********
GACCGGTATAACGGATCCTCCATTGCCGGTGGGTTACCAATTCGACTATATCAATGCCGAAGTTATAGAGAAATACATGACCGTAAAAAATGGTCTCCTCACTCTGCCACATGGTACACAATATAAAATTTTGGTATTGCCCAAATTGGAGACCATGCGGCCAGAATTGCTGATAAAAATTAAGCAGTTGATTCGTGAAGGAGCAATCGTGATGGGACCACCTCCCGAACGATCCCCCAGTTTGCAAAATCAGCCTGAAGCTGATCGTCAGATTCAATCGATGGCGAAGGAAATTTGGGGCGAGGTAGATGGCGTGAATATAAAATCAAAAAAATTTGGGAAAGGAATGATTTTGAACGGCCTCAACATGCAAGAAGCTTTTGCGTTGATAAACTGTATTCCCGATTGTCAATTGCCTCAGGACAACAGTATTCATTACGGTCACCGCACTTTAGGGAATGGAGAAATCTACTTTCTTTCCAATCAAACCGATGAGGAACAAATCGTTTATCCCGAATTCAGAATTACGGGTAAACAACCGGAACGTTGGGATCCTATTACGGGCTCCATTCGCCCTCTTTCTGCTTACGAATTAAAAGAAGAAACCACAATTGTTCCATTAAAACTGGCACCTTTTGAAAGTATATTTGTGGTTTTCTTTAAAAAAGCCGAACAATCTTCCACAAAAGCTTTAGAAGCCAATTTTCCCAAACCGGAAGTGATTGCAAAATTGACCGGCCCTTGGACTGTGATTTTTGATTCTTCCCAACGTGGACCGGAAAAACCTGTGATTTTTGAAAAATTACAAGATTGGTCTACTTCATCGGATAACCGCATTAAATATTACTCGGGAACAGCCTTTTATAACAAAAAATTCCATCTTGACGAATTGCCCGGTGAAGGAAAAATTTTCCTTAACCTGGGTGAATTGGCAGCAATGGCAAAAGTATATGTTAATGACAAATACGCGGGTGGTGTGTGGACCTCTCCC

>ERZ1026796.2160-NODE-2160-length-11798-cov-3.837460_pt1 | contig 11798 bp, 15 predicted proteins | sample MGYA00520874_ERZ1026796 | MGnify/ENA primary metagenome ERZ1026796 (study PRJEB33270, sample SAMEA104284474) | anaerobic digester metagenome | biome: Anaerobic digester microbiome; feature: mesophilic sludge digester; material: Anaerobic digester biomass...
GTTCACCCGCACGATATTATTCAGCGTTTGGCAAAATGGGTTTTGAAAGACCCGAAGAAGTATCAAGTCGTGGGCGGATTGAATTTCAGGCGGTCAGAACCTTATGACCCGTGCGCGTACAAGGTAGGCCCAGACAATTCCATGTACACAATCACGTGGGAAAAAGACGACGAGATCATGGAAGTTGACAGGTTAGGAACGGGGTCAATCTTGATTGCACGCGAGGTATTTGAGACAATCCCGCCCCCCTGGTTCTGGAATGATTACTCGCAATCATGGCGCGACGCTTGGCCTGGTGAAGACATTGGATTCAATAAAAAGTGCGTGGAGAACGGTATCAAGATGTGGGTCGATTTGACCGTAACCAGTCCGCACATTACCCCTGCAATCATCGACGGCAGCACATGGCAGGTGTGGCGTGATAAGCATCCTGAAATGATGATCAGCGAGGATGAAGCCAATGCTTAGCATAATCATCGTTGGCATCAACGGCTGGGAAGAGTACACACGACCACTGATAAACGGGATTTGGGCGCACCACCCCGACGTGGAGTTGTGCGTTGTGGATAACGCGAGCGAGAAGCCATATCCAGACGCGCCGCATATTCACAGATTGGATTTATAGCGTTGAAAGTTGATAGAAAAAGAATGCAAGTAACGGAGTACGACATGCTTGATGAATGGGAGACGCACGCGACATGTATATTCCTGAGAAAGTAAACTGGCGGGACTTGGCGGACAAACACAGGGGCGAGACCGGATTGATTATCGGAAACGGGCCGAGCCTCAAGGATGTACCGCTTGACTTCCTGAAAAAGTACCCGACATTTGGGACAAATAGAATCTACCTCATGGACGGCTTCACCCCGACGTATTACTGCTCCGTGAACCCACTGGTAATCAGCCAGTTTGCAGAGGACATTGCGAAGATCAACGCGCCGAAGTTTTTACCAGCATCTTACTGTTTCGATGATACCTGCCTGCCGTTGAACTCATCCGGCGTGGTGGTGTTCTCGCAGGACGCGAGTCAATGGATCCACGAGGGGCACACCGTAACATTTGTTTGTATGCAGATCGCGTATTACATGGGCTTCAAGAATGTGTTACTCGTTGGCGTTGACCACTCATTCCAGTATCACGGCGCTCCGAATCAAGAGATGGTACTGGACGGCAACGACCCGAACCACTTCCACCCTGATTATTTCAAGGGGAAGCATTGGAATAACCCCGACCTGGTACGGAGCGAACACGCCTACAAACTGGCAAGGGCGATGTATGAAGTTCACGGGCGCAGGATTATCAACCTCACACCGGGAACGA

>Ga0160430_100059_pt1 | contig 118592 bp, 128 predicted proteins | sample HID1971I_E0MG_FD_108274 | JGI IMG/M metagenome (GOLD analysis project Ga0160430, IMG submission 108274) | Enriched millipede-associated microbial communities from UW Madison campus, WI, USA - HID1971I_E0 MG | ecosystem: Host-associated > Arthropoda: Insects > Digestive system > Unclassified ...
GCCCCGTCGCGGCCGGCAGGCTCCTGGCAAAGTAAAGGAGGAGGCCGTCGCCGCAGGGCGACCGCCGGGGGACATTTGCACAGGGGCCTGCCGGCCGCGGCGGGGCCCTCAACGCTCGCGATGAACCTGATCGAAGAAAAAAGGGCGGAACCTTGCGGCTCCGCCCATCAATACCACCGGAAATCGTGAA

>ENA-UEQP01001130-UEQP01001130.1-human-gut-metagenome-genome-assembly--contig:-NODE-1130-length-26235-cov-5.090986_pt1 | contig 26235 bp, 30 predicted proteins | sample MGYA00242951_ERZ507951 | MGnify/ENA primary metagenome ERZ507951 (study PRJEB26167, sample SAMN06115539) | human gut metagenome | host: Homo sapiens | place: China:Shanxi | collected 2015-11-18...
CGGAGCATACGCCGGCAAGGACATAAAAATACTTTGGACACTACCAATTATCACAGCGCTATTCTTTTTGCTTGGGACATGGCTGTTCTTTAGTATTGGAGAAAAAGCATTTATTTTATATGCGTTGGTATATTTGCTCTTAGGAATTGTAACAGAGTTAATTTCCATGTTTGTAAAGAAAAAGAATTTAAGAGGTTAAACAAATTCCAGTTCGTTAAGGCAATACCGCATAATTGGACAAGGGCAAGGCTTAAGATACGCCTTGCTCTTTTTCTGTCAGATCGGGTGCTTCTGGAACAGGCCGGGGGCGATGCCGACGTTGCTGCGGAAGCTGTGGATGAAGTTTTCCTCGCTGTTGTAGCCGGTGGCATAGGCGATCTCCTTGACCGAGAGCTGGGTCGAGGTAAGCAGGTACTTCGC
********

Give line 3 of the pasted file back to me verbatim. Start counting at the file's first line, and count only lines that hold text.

GTTCACCCGCACGATATTATTCAGCGTTTGGCAAAATGGGTTTTGAAAGACCCGAAGAAGTATCAAGTCGTGGGCGGATTGAATTTCAGGCGGTCAGAACCTTATGACCCGTGCGCGTACAAGGTAGGCCCAGACAATTCCATGTACACAATCACGTGGGAAAAAGACGACGAGATCATGGAAGTTGACAGGTTAGGAACGGGGTCAATCTTGATTGCACGCGAGGTATTTGAGACAATCCCGCCCCCCTGGTTCTGGAATGATTACTCGCAATCATGGCGCGACGCTTGGCCTGGTGAAGACATTGGATTCAATAAAAAGTGCGTGGAGAACGGTATCAAGATGTGGGTCGATTTGACCGTAACCAGTCCGCACATTACCCCTGCAATCATCGACGGCAGCACATGGCAGGTGTGGCGTGATAAGCATCCTGAAATGATGATCAGCGAGGATGAAGCCAATGCTTAGCATAATCATCGTTGGCATCAACGGCTGGGAAGAGTACACACGACCACTGATAAACGGGATTTGGGCGCACCACCCCGACGTGGAGTTGTGCGTTGTGGATAACGCGAGCGAGAAGCCATATCCAGACGCGCCGCATATTCACAGATTGGATTTATAGCGTTGAAAGTTGATAGAAAAAGAATGCAAGTAACGGAGTACGACATGCTTGATGAATGGGAGACGCACGCGACATGTATATTCCTGAGAAAGTAAACTGGCGGGACTTGGCGGACAAACACAGGGGCGAGACCGGATTGATTATCGGAAACGGGCCGAGCCTCAAGGATGTACCGCTTGACTTCCTGAAAAAGTACCCGACATTTGGGACAAATAGAATCTACCTCATGGACGGCTTCACCCCGACGTATTACTGCTCCGTGAACCCACTGGTAATCAGCCAGTTTGCAGAGGACATTGCGAAGATCAACGCGCCGAAGTTTTTACCAGCATCTTACTGTTTCGATGATACCTGCCTGCCGTTGAACTCATCCGGCGTGGTGGTGTTCTCGCAGGACGCGAGTCAATGGATCCACGAGGGGCACACCGTAACATTTGTTTGTATGCAGATCGCGTATTACATGGGCTTCAAGAATGTGTTACTCGTTGGCGTTGACCACTCATTCCAGTATCACGGCGCTCCGAATCAAGAGATGGTACTGGACGGCAACGACCCGAACCACTTCCACCCTGATTATTTCAAGGGGAAGCATTGGAATAACCCCGACCTGGTACGGAGCGAACACGCCTACAAACTGGCAAGGGCGATGTATGAAGTTCACGGGCGCAGGATTATCAACCTCACACCGGGAACGA